I will not see his smiling face or hear his loud, happy voice for some months to come. But his smell will linger in his room for some time and I have messages on my voice mail. His hug will also be felt and remembered. He has built some things in the garden for me and tons of soil have been delivered. He knew that I would need to be kept busy so I shall go and make a start.

The sadness makes me remember the hard times we have endured as a family and also makes me think of you and how troubled you may be. Reach out and contact Divorce Aid. We know what you are going through and we are always here to help.

Are you all washed out?
Sometimes all the advice and well-meaning support is just not enough. Are you all washed out like a bundle of clothes that has been pummelled and mixed with the wrong colours just once too often? Well, have a rest and do nothing at all.

The separation and divorce process is one of the most stressful things you may ever experience. If you are at the start of this journey, see today's article by our Divorce Social Worker

There's nothing you can do on the legal side if you are so exhausted and any decisions or actions on your part now may endanger the whole outcome.

'Underneath all decisions are associated feelings. Each issue brings a host of emotions, mostly dark and upsetting. The parties are dealing with the loss of the relationship, let alone the fantasy of how things should have been. There is worry as to the impact on the children, ongoing parent-child relationships, and economic hardship. Feelings may include anger, resentment, depression, fear and in some situations, even elation. Typically it is the feelings that drive decisions. Many people directly or indirectly seek retribution in how they settle the cascade of issues. People also may seek to make quick and rash decisions, serving to assuage their feelings and fears,' says Gary Direnfeld.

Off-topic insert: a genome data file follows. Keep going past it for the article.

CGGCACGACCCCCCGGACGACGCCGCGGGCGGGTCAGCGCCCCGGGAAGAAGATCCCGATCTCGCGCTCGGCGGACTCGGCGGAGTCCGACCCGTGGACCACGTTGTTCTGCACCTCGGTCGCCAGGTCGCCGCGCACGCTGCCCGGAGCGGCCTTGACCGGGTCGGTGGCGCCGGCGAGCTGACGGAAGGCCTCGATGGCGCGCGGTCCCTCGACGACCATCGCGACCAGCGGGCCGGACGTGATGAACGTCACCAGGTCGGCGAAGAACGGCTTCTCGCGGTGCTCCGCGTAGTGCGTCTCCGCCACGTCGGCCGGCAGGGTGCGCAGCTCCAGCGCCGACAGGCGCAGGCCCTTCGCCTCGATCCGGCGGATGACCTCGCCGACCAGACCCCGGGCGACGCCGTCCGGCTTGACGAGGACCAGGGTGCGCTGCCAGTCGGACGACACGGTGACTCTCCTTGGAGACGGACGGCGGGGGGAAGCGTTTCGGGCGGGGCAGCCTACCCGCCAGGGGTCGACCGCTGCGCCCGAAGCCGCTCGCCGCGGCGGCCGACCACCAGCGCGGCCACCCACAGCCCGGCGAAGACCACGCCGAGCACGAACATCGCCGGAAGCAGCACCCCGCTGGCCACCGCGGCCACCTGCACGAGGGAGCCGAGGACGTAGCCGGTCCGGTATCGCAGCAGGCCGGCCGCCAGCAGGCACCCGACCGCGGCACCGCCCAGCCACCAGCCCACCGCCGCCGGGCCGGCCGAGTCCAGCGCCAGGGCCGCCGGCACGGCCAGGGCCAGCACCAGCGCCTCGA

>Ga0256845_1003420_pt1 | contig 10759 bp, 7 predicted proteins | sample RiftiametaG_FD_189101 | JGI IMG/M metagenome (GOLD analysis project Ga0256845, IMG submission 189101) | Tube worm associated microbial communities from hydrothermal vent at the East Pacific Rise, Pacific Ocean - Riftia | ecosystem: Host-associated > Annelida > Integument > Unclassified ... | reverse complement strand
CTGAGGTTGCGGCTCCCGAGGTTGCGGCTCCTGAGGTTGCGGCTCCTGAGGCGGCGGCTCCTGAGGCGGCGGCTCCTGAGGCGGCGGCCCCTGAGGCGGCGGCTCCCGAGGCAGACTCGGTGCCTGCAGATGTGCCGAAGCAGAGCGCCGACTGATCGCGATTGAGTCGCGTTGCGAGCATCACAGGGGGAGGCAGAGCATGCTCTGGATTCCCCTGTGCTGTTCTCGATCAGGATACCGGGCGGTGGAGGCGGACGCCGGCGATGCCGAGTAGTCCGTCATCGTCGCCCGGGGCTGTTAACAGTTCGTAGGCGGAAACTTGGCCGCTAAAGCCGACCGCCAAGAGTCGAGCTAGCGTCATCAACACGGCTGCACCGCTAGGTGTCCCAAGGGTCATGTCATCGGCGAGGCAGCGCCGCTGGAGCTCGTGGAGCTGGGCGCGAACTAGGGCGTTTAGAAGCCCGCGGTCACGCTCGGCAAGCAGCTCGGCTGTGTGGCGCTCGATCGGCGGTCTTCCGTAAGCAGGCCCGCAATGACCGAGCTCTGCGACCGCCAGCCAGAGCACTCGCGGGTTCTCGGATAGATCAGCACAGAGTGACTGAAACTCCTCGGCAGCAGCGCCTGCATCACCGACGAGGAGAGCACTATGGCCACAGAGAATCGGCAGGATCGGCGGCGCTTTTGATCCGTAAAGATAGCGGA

So, recharge your batteries, be gentle on yourself and realise that you are not super-human. There is time for making better decisions.
Seek out good advice when you are back on level ground and know that it will get better.

Do you love chocolate?
This has nothing to do with divorce, (unless a ground for divorce such as my wife spent hundreds of pounds a go on expensive chocolate and would not stop; neither would her weight gain), but may help. Sometimes, it is best just to think of other things and raise a smile. Divorce matters should be boxed up and only opened when required.

In this Observer article, chocolatier Paul A Young, rates the best chocolate bars. Go on, treat yourself.

So how are you?
There are so many of us struggling to
get our emotions on level ground. Everything is so personal and we may become blinkered to the pain and suffering of others. This will change as we grow stronger and happier as we take charge of our decisions and reactions to decisions taken without our consideration.

Are you heading for divorce? The cracks in your marriage could already be forming and you may be even cementing them.
There's a lot of media hype after the Christmas hols as businesses
publish yet another survey showing them to be ahead of the game and experts in all things. I know the team here at Divorce Aid hardly have time to sleep let alone count their enquiries or examine them. It is a very stressful time and you should remember this if you are contemplating divorce or separation. It may be best to stand back and examine what is going wrong.

I did, however, read some good stuff today on The Mail Online, Femail, an excellent repository of good info no matter which sex you are.

Kate Figes' new book about couples is available from 21 January (Amazon have it discounted). There are so many books, so many gurus and experts. It is refreshing to read one that does not seem to be representing any cause or faction and contains well-considered observations, research and down-to-earth comment.

She says,
... No wonder then that divorced or separated men and women are about 35 per cent more likely to consult their GP than married people... There appear to be three key stages in the life of a relationship when it is most prone to breakdown - at the very beginning, then when children are young, and finally in midlife.
Read more and there's another excerpt about what's really going on in Britain's bedrooms? at Femail /Divorce/Sex

Let them eat cake!
It must be a slow news day as 'divorce cakes' have made it to the pages of the Daily Mail as the latest trend from the USA and a 'must-do' to add to a pre Divorce Absolute list.